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  9. Amw66

    Amw66 Senior Member (Voting Rights)

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    It's an additional diagnosis here and pretty much guaranteed if you see a neurologist.
     
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  10. Sean

    Sean Senior Member (Voting Rights)

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    Yep. That is exactly what will happen.

    'I accept that you have ME, Mr S, but you also have FND (MUS, PPS, whatever) as well.'

    And they wonder why so many regard them as disgraceful charlatans.
     
    Last edited: Jan 13, 2022
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  11. Samuel

    Samuel Senior Member (Voting Rights)

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    HIPPOCRATES> Men think epilepsy divine, merely because they do not understand it. We will one day understand what causes it, and then cease to call it divine. --- thousands of years ago [idk if divine means divine punishment]

    TEXTBOOK> Between attacks, the frank epileptic is usually a constitutional psychopath of the most disagreeable
    sort. ... [Epileptics] are self-centered, unable to grasp
    the viewpoint of others, and childishly, uncomprehending
    when forced to accept the opposite view. --- 1942 edition
    of /Cecil's Textbook of Medicine/, according to two books.

    [when /was/ the switch from supernatural to all in your mind? 1800s? i have more quotes but not from then.]
     
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  12. DokaGirl

    DokaGirl Senior Member (Voting Rights)

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    Thanks for pointing this out @Andy.
    I am certain, as you say, this will indeed happen. It will be an easy work around for a number of physicians who don't agree with the new NICE guidelines.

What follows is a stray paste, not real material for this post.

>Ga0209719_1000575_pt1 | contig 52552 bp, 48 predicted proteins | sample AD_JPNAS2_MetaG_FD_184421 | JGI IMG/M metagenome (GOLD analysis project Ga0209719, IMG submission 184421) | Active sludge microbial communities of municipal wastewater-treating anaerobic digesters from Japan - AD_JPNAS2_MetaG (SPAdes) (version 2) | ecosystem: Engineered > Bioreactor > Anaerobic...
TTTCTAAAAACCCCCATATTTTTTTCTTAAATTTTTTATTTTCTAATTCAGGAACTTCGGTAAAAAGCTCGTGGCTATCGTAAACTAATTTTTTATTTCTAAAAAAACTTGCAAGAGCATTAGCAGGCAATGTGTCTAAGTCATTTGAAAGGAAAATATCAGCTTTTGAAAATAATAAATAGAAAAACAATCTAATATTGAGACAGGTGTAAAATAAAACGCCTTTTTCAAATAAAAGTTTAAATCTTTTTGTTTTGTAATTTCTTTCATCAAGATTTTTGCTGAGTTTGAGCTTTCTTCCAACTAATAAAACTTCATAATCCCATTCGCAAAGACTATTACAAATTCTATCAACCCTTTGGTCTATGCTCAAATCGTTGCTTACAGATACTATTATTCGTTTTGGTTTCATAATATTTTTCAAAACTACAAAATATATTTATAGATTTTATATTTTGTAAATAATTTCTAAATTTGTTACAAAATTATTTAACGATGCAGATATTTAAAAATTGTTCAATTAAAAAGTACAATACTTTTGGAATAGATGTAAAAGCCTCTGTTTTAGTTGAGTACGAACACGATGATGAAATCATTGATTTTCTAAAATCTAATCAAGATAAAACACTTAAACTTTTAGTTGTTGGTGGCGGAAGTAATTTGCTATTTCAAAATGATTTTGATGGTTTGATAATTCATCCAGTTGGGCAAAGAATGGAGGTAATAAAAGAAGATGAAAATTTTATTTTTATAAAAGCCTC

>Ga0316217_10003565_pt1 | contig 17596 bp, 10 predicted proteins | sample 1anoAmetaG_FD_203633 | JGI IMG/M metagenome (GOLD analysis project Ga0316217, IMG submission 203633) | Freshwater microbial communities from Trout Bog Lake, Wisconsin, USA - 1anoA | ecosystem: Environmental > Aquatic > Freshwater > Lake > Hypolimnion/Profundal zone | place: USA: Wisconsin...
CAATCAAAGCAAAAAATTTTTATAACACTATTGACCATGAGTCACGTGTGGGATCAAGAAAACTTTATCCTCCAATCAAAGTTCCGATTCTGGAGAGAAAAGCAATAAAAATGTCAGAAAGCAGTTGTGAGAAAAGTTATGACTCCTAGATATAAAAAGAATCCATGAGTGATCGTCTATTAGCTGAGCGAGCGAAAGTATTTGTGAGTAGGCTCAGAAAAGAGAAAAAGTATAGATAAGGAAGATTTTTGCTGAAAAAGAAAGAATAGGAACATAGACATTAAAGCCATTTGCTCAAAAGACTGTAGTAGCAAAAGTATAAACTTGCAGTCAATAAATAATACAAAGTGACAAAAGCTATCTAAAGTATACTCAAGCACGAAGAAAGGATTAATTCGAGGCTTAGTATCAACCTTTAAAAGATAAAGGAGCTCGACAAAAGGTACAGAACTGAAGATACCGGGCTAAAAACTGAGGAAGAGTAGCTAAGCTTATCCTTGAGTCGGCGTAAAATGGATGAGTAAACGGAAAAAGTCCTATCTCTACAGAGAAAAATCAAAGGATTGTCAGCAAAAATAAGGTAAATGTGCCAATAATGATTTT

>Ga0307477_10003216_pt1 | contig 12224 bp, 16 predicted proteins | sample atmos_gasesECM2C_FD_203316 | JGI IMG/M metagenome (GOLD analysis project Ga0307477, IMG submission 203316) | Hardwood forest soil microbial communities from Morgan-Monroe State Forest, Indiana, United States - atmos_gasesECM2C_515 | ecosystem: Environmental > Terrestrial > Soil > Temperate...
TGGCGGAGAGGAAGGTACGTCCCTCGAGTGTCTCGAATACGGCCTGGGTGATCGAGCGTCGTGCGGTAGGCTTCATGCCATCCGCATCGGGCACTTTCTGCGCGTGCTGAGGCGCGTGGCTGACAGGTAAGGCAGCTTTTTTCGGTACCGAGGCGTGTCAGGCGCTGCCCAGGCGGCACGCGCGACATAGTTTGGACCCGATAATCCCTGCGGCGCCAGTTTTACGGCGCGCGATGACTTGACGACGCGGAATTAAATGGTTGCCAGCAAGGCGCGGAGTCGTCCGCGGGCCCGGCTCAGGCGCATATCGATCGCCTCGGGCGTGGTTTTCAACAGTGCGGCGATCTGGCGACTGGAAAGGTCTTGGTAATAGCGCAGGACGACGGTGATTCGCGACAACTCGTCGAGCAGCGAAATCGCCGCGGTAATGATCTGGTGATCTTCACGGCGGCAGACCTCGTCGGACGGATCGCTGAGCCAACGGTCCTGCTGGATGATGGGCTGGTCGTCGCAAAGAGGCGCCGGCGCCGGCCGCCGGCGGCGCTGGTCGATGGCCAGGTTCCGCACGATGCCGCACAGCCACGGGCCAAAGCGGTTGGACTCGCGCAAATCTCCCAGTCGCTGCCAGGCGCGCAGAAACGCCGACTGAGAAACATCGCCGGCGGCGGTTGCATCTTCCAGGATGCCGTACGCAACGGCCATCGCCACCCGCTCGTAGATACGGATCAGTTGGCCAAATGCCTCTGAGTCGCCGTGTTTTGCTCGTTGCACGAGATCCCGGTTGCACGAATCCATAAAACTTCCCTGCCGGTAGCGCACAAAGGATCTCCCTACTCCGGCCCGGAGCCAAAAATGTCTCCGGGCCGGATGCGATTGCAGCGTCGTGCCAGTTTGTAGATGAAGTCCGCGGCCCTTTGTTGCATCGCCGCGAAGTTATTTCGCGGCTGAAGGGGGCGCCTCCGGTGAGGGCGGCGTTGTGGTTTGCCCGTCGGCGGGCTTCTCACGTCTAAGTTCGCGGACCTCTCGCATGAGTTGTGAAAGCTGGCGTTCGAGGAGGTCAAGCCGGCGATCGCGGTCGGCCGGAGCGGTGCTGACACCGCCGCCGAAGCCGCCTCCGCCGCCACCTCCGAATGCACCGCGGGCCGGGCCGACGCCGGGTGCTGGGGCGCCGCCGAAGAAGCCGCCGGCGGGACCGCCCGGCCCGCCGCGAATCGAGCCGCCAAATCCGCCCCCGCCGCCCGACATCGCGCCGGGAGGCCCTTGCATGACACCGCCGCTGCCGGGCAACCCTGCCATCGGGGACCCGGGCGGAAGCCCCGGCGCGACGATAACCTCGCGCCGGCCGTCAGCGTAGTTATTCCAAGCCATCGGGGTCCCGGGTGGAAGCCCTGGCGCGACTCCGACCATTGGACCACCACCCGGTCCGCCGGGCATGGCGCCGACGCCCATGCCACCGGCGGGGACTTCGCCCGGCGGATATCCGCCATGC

Same goes for Canada. Last I looked, we don't seem to have our own national ME guidelines. Physicians here do refer to the CDC, but it would be good if Health Canada had more defined guidance for health care practitioners. There are Provincial guidelines, as each Province has its own health care system. However, these can be lacking.

    I have to laugh about asking health care workers if they know about ME. Their seeming automatic response is yes. Although I know in many cases they have no idea.

    One would think with a Stats Canada count of 600,000 Canadians with ME, it would cause the powers that be to see that all health care workers had at least some of the basics about ME. However, it's still a long road until we get there.
     
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  13. DokaGirl

    DokaGirl Senior Member (Voting Rights)

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    Yes, pwME can have quite disagreeable experiences with neurologists.
     
  14. glennthefrog

    glennthefrog Established Member (Voting Rights)

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    very interesting, where can I find that book online?
     
  15. Mithriel

    Mithriel Senior Member (Voting Rights)

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    It is not that they think we are crazy, that would generate a certain sympathy. They think we are neurotic and hysterical adopting illness to get attention and sympathy or to get out of situations we find distasteful, like work and responsibility.